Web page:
§ The resolutions of the committee of Supply were reported. On the resolution, "That 22,000l. be granted to defray the expense of the Society for promoting the Education of the Poor in Ireland, for the year 1824,"
§ Mr. Hume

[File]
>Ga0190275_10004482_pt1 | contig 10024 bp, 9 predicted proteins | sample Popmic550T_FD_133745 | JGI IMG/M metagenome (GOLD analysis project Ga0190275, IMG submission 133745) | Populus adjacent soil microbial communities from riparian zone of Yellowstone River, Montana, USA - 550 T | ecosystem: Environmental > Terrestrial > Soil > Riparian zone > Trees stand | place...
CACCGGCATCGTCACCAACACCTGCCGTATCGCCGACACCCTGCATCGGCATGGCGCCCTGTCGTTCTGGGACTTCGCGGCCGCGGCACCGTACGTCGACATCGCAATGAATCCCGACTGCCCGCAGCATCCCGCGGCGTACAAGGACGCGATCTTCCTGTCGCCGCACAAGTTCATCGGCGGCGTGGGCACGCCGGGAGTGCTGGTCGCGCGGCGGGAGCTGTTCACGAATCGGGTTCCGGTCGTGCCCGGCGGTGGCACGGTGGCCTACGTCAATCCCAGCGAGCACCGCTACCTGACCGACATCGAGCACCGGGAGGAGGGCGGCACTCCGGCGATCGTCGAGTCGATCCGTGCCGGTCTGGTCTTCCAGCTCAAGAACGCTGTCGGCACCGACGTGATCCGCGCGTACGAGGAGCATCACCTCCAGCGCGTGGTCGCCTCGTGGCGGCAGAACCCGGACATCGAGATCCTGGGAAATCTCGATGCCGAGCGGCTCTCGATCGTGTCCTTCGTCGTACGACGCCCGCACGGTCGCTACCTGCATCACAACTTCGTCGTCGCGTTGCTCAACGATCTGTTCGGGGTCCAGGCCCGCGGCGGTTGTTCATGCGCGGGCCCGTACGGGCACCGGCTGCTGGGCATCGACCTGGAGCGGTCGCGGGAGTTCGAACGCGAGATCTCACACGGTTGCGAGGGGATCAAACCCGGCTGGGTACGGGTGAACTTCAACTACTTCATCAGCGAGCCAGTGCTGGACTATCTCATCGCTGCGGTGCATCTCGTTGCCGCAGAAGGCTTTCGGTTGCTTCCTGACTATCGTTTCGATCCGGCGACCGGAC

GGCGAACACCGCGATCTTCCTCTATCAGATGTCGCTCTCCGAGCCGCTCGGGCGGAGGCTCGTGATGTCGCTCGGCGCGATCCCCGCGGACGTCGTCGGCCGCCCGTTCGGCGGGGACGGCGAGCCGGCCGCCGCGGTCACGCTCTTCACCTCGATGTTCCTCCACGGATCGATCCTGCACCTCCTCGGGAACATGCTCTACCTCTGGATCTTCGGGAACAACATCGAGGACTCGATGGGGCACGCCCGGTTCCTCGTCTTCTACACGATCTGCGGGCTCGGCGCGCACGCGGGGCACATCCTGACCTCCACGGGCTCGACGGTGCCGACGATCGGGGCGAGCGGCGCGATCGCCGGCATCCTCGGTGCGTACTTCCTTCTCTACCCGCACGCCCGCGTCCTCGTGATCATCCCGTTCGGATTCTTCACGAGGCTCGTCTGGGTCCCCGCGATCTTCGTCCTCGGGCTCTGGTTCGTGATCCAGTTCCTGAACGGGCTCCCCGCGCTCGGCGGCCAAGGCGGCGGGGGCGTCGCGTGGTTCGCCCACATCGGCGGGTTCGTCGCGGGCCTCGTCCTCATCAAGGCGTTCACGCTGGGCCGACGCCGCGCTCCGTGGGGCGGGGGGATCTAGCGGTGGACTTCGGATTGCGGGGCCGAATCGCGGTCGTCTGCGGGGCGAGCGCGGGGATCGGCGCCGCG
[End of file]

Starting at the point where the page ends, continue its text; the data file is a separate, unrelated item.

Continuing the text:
said, that when this resolution was brought forward a few evenings since, it was discussed at so late an hour, that he had not an opportunity of noticing certain speeches which were delivered on that occasion. He now rose to enter his protest against the system which was pursued in the Kildare-street establishment—that establishment which had been so highly praised by a learned gentleman opposite (Mr. North). If the poor of Ireland, who were entirely Roman Catholics, were to be educated, he contended, that the public money devoted to that object ought not to be placed in the hands of the Kildare-street society. That 322 body were anxious to impart a scriptural education in all their establishments, regardless of the prejudices of the Catholic population. If those religious prejudices did exist in the minds of the Catholics in general, they must preclude them from attending any establishment similar to the Kildare-street society. That position was fully borne out by the statement of the Catholic bishops themselves. He would ask the House, if those prejudices existed—if they made so strong an impression on the Catholics, as to induce them not to send their children to those establishments—ought this grant to be exclusively confined to them? Should not the House take care that the money was so laid out as to enable Catholic-children to receive the benefit of education, without having the religion? feelings of their parents interfered with? On a former evening he had stated the opinion of two Catholic bishops on this Subject. He now held in his hand the opinions of six or seven more, who all stated, that they were desirous to see the Catholic population of Ireland educated, but were unanimous in their disapproval of the system adopted in the Kildare-street establishment. Such was the opinion of Dr. Troy, Dr. Murray, Dr. Doyle, and Dr. Coppinger. If those individuals, who had every opportunity of forming a just judgment, declared that the prejudices of the youth of the country prevented them from approaching those establishments, ought not the House to exert itself to devise the means of giving education to the great body of the Catholic poor, without trenching on their religious feelings? The learned member had argued, the other night, that a scriptural education was calculated to meet and to allay the prejudices of all parties; and he had expressed his conviction, from his own experience, that Catholics and Protestants would, in the course of a short time, be educated together. He seemed to consider it absurd to suppose that any dispute could arise, as to the use of the Bible with or without note or comment: but it could not be forgotten, that a few years ago, a contest on this very point was carried on to a great extent in this country. The Bible societies, at that time, did not receive half the support they would have done, because one party insisted that the Scriptures should be used without note or comment; while the other party contended with equal force, 323 that the Bible should be accompanied by note and comment. If such were the case in a country like this, where religious animosity was, in a great measure, set at rest—if it were found almost impossible to establish a school in a small community, because one set of persons favoured Bell's system, whilst another adhered to the system of Lancaster; was it surprising, that a greater difference of opinion should be manifested in Ireland, where the great body of the population professed two different creeds? Having taken an active part in the establishment of the Lancasterian schools, before the national schools, or those of Dr. Bell were set on foot, he could speak with perfect confidence as to the difficulties which he had to contend with in procuring support. The question was, whether scriptural education should or should not be given? Those who were friendly to Mr. Lancaster's system, said, "Education is what we have in view; we will teach the children to read and write, but we will not meddle with their religious opinions at all; these we will leave to the guidance of their different ministers." The society of Quakers, greatly to their credit, had been the chief supporters of those schools; and no man who knew William Allen, or any of those individuals who took so laudable a part in the establishment of schools on the Lancasterian plan, could suppose for a moment, that they would introduce any book which was likely to injure the morals of youth. Yet, such was the prejudice of the tory, or the high-church party, that scarcely any support could be derived from them, merely because it was not deemed necessary to give the pupils a scriptural education. After a lapse of ten years, the animosity which formerly prevailed was greatly reduced, and now schools were established, in which both systems were taught with much advantage. But, when he looked back to the difficulties which existed when the Lancasterian schools were set on foot, he could not consider that education could be carried to any extent amongst the population of Ireland, if money were voted in support of a system which militated against the prejudices of the great body of the people. He did not mean to object to the grant. Nothing could be better for the people of Ireland, than to make them sensible of the advantages of education, by raising them in the scale of civilized life. He should, indeed, have 324 no objection to enlarge the grant, in future years, if the report of the commissioners proved that the money expended had been productive of commensurate benefit.